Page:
As director of the Maxwell Institute’s Middle Eastern Texts Initiative, I’m excited to announce the newest title in our Islamic Translation Series. John Walbridge’s expert edition of The Alexandrian Epitomes of Galen is the product of over a decade of careful collation of manuscripts, translation, and additional interpretive scholarship. Volume one Alexandrian Epitomes is an unusual volume with an unusual history and a unique place in the ITS catalog. As such, it deserves a proper introduction, and who better to do the honors than the editor/translator himself? What follows are excerpts from Professor Walbridge’s introductory chapter to volume one of this historically important text.—D. Morgan Davis
What are the epitomes and where did they come from?
About fourteen hundred years ago, one or several professors of medicine in Egypt prepared epitomes in Greek to accompany the sixteen works of Galen (b. 129) that constituted the larger part of the standard syllabus of medicine in the medical schools of Alexandria. These epitomes were study guides, similar to the CliffsNotes of modern American students. In contrast to the rambling and argumentative style of Galen’s original works, the epitomes are full of the lists, tables, and systematic categorizations of concepts, symptoms, diseases, and organs that medical students have always had to memorize.
There are three accounts of the authorship [of these epitomes, attributing their final formulation to a variety of people]. The most plausible overall explanation is that during the sixth century, it was customary for iatrosophists—the professors of medicine in Alexandria—to write such works, of which we have a number of whole or fragmentary examples in Greek, Latin, and Arabic. Anqīlāʾus, probably toward the end of the period, compiled the works we know as the Alexandrian epitomes, drawing from similar works written by some or all of the other individuals whose names are associated with the project. These works should thus be taken as representing the tradition of sixth-century Alexandria as it was codified sometime around the year 600.
What do the epitomes contain?
The Alexandrian epitomes are typical of the late antique study guides composed in the form of commentaries, questions and answers, tables, and diagrams for the use of medical students. Similar works also exist for other disciplines, notably philosophy. Such works continued to be written in the Islamic world until works such as Ibn Sīnā’s Canon of Medicine supplanted the actual works of Hippocrates and Galen for student use.
The enduring popularity of Ibn Sīnā’s Canon of Medicine no doubt owes as much to its clarity and excellent organization as to its reliability. There are five books: (1) medical theory; (2) simple drugs…; (3) diseases of particular organs…; (4) systemic diseases, such as fevers; and (5) compound drugs. The first book, entitled General Matters, is what corresponds to our curriculum. Ibn Rushd’s General Matters follows the same outline, though it omits the introductory sections on elements, temperaments, and humors. A similar outline prevails in other Islamic medical textbooks.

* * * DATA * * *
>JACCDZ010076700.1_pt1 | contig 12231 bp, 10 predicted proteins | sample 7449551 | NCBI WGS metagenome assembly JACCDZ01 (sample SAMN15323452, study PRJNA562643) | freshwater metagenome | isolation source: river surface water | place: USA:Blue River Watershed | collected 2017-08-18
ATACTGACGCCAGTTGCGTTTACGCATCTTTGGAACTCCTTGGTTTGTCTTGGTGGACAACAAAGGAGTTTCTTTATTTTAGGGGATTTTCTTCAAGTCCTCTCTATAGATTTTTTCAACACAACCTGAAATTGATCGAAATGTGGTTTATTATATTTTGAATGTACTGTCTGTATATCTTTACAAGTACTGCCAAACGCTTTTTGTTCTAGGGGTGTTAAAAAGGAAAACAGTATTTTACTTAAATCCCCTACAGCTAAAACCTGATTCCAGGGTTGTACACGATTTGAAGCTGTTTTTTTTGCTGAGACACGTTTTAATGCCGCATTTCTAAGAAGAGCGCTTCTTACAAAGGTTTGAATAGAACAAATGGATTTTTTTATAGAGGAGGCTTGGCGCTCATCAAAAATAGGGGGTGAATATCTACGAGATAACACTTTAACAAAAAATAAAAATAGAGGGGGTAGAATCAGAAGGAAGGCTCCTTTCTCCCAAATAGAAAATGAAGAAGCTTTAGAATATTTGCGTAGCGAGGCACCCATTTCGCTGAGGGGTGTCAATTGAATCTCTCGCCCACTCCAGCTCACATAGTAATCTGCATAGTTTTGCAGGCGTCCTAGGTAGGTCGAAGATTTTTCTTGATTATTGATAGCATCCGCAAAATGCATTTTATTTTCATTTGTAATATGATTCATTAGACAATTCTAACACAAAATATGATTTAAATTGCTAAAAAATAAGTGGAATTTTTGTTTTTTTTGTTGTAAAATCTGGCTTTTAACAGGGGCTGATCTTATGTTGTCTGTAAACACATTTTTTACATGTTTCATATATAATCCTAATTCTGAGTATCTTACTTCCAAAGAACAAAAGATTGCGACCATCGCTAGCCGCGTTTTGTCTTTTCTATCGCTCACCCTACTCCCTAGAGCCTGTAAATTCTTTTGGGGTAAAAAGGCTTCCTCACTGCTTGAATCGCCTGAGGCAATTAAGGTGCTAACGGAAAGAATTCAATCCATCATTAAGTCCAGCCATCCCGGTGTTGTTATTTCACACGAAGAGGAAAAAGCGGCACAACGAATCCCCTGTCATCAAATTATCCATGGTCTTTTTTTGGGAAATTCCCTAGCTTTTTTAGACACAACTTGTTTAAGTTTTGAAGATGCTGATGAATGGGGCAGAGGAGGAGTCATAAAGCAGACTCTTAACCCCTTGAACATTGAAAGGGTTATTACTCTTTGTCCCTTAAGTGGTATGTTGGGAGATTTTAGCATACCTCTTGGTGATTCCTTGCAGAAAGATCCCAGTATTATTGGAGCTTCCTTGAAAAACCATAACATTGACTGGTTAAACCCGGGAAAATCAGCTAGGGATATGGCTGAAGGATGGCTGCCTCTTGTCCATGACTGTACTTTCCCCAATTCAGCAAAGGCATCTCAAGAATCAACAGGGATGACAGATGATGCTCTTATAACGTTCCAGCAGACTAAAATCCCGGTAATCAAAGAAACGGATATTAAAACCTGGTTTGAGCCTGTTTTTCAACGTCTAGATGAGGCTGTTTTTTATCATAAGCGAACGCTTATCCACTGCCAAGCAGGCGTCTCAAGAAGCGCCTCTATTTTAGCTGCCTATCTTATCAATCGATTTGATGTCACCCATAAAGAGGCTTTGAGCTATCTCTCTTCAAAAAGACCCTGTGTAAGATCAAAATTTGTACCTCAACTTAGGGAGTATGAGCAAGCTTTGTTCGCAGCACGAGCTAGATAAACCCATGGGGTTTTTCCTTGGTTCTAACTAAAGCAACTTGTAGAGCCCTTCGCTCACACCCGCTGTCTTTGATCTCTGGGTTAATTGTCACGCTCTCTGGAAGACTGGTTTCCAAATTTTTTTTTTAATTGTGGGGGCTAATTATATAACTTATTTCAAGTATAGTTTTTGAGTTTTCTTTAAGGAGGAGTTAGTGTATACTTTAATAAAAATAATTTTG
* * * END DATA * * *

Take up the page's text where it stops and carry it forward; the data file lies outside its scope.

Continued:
Why were the epitomes written?
Reading the epitomes side by side with Galen’s texts makes it perfectly obvious why they were written. Galen meanders, interrupts himself to expand on some side issue, partially develops alternative categorizations, interrupts himself again to savage at length some opponent over a long-forgotten theoretical dispute, and in the end convinces that reader that Galen’s vast literary output was achieved by not wasting time on revision. The epitomes give the student reader the background he needs to understand the text in a clear and comprehensive manner.
How influential were they?
Besides the Alexandrian students, others must have found them useful, for they were translated into Arabic—supposedly by the famous Christian translator Ḥunayn ibn Isḥāq—and then into Hebrew. Arabic manuscripts of these epitomes are about as common as manuscripts of the Arabic versions of the corresponding original works of Galen. Citations of them, or signs of their influence, are not difficult to find in Arabic medical literature. Thus they are historically important and worthy of closer study than they have received so far. They are also an admirably clear, if sometimes tedious, survey of Galenism as it was understood at the very end of antiquity.
What does volume one of the present translation contain?
The three texts edited and translated were chosen for their general interest and, in particular, for their philosophical significance. They include a work on scientific method as applied to medicine, a survey of medicine that includes a discussion of the epistemology of diagnosis and choice of treatment, and a discussion of theories of the elements as applied to basic physiology.